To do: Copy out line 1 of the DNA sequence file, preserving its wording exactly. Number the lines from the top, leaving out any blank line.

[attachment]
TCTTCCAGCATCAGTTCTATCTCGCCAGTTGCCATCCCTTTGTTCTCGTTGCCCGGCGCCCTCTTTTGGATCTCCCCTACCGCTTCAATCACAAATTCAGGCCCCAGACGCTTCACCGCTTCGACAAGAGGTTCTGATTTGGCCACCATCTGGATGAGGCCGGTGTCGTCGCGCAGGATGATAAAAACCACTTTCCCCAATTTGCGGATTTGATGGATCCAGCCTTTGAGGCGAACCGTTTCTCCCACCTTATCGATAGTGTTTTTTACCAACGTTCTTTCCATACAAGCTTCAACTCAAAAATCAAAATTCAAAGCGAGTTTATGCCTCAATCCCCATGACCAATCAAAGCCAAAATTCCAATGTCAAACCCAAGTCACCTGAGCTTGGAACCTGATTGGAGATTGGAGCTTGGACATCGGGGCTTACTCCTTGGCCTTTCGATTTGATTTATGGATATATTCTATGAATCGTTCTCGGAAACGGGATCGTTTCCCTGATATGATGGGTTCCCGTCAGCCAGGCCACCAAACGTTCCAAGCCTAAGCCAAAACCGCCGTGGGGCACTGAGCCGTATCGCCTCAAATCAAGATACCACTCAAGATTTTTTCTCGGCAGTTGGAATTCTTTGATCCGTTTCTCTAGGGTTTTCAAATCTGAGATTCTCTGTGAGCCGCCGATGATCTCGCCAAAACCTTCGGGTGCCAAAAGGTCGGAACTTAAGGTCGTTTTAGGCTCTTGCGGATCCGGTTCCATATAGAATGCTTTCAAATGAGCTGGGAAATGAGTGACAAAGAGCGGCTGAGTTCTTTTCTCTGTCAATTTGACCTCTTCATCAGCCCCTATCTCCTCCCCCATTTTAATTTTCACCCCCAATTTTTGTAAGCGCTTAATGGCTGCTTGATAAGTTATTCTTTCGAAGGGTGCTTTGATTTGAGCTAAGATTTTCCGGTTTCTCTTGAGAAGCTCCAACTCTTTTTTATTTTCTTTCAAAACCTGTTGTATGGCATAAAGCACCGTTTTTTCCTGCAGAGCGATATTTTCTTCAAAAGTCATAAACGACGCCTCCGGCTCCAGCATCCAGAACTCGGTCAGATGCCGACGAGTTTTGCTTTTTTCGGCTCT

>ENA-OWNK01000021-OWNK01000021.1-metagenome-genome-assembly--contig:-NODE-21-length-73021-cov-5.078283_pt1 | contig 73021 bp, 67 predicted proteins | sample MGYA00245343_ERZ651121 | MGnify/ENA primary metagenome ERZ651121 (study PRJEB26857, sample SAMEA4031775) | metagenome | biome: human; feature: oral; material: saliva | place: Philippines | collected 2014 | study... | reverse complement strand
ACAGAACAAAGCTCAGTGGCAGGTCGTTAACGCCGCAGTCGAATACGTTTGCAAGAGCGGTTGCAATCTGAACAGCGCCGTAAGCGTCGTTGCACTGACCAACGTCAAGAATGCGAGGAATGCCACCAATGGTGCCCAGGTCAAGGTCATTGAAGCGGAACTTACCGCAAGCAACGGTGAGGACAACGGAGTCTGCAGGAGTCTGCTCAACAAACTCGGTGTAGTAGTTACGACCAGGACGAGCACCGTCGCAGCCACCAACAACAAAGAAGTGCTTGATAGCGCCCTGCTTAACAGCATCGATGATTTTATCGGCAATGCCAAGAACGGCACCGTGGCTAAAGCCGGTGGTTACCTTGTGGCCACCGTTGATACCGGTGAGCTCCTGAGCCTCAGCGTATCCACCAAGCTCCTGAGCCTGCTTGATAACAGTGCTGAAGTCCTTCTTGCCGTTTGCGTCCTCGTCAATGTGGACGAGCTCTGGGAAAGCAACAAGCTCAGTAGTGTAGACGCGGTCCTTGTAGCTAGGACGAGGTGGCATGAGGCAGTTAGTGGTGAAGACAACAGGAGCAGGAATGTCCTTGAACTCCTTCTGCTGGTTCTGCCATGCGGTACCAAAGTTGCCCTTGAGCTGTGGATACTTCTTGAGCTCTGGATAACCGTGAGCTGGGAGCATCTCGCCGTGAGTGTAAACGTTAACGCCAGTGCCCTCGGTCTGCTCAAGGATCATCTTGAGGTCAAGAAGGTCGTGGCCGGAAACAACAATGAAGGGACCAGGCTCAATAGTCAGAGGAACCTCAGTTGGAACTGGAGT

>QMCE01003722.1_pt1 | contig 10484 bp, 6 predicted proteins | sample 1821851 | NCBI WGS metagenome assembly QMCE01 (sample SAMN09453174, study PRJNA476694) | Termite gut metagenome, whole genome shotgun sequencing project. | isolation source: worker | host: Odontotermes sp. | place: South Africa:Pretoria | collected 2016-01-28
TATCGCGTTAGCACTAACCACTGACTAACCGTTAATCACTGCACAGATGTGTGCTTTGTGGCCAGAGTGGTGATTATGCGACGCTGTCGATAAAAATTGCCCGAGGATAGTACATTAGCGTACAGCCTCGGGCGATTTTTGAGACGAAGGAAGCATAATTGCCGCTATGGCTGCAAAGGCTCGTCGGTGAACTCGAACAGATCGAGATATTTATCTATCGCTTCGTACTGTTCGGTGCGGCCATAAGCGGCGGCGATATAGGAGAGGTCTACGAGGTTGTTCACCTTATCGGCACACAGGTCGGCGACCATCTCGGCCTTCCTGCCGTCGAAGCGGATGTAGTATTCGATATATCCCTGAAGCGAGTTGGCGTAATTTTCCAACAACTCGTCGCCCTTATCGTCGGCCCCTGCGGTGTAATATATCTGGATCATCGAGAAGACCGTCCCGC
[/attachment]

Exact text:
TCTTCCAGCATCAGTTCTATCTCGCCAGTTGCCATCCCTTTGTTCTCGTTGCCCGGCGCCCTCTTTTGGATCTCCCCTACCGCTTCAATCACAAATTCAGGCCCCAGACGCTTCACCGCTTCGACAAGAGGTTCTGATTTGGCCACCATCTGGATGAGGCCGGTGTCGTCGCGCAGGATGATAAAAACCACTTTCCCCAATTTGCGGATTTGATGGATCCAGCCTTTGAGGCGAACCGTTTCTCCCACCTTATCGATAGTGTTTTTTACCAACGTTCTTTCCATACAAGCTTCAACTCAAAAATCAAAATTCAAAGCGAGTTTATGCCTCAATCCCCATGACCAATCAAAGCCAAAATTCCAATGTCAAACCCAAGTCACCTGAGCTTGGAACCTGATTGGAGATTGGAGCTTGGACATCGGGGCTTACTCCTTGGCCTTTCGATTTGATTTATGGATATATTCTATGAATCGTTCTCGGAAACGGGATCGTTTCCCTGATATGATGGGTTCCCGTCAGCCAGGCCACCAAACGTTCCAAGCCTAAGCCAAAACCGCCGTGGGGCACTGAGCCGTATCGCCTCAAATCAAGATACCACTCAAGATTTTTTCTCGGCAGTTGGAATTCTTTGATCCGTTTCTCTAGGGTTTTCAAATCTGAGATTCTCTGTGAGCCGCCGATGATCTCGCCAAAACCTTCGGGTGCCAAAAGGTCGGAACTTAAGGTCGTTTTAGGCTCTTGCGGATCCGGTTCCATATAGAATGCTTTCAAATGAGCTGGGAAATGAGTGACAAAGAGCGGCTGAGTTCTTTTCTCTGTCAATTTGACCTCTTCATCAGCCCCTATCTCCTCCCCCATTTTAATTTTCACCCCCAATTTTTGTAAGCGCTTAATGGCTGCTTGATAAGTTATTCTTTCGAAGGGTGCTTTGATTTGAGCTAAGATTTTCCGGTTTCTCTTGAGAAGCTCCAACTCTTTTTTATTTTCTTTCAAAACCTGTTGTATGGCATAAAGCACCGTTTTTTCCTGCAGAGCGATATTTTCTTCAAAAGTCATAAACGACGCCTCCGGCTCCAGCATCCAGAACTCGGTCAGATGCCGACGAGTTTTGCTTTTTTCGGCTCT